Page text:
Optical Bypass Switches
A bypass switch (or bypass TAP) is a hardware device that provides a fail-safe access port for an in-line active network device such as an intrusion prevention system (IPS), next-generation firewall, network switch etc. if the device loses power, experiences a software failure, or is taken off-line for updates or upgrades, traffic can no longer flow through the critical link. The bypass switch or bypass tap removes this point of failure by automatically ‘switching traffic via bypass mode’ to keep the critical network link up.
A bypass switch has four ports. Two network ports create an in-line connection in the network link that is to be monitored. This connection is fully passive; if the bypass switch itself loses power, traffic continues to flow unimpeded through the link.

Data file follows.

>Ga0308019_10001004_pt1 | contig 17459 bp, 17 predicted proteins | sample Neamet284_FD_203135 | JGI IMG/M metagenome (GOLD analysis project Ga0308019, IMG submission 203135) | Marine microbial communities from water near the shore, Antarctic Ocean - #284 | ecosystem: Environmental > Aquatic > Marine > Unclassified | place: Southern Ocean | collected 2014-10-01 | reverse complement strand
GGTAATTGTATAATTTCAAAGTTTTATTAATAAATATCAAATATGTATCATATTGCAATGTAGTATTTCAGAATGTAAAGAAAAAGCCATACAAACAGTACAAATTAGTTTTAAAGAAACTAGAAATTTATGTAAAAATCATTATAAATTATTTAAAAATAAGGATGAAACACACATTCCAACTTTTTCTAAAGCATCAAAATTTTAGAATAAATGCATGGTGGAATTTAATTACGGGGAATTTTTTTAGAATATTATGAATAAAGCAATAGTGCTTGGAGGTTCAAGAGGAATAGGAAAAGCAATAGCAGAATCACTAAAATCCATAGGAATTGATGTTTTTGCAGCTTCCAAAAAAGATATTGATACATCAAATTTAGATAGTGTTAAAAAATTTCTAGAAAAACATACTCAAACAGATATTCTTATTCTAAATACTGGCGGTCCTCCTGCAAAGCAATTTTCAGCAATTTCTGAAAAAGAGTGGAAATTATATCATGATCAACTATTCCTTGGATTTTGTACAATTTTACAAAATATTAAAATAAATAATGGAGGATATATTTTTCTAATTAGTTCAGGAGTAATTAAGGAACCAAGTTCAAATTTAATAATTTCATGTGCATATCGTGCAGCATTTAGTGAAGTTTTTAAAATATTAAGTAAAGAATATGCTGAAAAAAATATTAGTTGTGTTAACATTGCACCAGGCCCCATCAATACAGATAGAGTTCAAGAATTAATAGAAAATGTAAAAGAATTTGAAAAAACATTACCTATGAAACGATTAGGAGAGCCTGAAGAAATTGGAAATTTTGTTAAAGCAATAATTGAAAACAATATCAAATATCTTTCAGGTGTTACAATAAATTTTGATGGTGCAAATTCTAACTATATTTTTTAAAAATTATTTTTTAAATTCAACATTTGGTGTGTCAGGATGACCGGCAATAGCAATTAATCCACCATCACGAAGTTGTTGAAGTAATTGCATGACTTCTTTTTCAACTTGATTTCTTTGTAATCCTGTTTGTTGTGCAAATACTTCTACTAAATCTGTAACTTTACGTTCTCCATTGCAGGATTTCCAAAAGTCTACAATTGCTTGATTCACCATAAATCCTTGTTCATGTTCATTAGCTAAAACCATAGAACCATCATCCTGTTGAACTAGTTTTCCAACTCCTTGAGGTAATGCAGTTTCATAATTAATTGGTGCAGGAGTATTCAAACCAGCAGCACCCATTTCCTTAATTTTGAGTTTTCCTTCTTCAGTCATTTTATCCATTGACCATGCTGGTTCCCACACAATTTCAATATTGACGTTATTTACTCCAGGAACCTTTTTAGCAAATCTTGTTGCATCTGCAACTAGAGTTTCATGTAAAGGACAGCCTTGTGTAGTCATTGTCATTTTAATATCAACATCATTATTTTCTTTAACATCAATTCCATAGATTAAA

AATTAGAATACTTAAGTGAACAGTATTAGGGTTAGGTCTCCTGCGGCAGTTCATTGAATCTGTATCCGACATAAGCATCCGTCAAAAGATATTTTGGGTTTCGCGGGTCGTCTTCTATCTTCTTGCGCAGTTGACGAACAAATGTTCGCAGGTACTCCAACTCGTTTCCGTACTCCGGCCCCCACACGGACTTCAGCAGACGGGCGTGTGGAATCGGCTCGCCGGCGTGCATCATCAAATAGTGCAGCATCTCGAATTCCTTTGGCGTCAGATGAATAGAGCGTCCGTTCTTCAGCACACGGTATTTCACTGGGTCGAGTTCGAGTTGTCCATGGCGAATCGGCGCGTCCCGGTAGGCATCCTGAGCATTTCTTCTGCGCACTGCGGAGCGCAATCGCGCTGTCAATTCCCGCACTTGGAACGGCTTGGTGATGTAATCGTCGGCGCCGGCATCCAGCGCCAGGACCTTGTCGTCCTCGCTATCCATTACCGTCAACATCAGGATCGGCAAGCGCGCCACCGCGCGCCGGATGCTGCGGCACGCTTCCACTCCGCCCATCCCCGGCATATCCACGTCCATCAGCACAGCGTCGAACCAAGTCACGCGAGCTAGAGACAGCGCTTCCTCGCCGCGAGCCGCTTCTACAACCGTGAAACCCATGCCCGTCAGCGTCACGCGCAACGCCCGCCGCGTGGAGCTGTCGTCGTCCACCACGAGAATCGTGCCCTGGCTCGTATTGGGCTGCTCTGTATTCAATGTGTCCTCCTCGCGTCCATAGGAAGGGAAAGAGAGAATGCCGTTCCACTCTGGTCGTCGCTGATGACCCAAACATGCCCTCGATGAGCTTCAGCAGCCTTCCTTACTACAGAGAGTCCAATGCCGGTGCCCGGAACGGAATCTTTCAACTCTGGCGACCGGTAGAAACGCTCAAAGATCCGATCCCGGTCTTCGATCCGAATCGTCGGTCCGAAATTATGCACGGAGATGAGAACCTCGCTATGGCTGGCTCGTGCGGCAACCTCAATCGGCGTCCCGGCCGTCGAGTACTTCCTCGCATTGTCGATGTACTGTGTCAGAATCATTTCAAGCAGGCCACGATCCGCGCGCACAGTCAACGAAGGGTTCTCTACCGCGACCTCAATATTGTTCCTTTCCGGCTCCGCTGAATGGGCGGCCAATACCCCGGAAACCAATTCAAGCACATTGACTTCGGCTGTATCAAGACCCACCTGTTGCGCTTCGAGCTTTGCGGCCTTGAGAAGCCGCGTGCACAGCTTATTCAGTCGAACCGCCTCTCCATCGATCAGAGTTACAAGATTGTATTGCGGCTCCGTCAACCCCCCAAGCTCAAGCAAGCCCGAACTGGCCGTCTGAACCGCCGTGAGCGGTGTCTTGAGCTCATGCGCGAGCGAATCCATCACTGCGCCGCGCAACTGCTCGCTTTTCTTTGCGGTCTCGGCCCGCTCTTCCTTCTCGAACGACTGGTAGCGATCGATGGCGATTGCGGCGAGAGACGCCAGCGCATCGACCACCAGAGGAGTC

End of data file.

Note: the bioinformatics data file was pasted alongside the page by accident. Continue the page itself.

Two monitor ports are used to connect the in-line device. During normal operation, the bypass switch passes all network traffic through the network (CPE) switch as if it were directly in-line itself. But when the switch (CPE) loses power, is disconnected, or otherwise fails, the bypass switch passes traffic directly between its network ports, bypassing the CPE, and ensuring that traffic continues to flow on the network link.
A bypass switch monitors the health of the CPE by sending heartbeats to the network switch (CPE) as long as the network device/switch is on-line, the heartbeat packets will be returned to the optical bypass switch and the link traffic will continue to flow through the CPE.
If the heartbeat packets are not returned to the Optical Bypass Switch (CPE has gone off-line), the Optical Bypass will automatically bypass the CPE and keep the link traffic flowing. The Optical Bypass also removes the heartbeat packets before sending the network traffic back onto the critical link.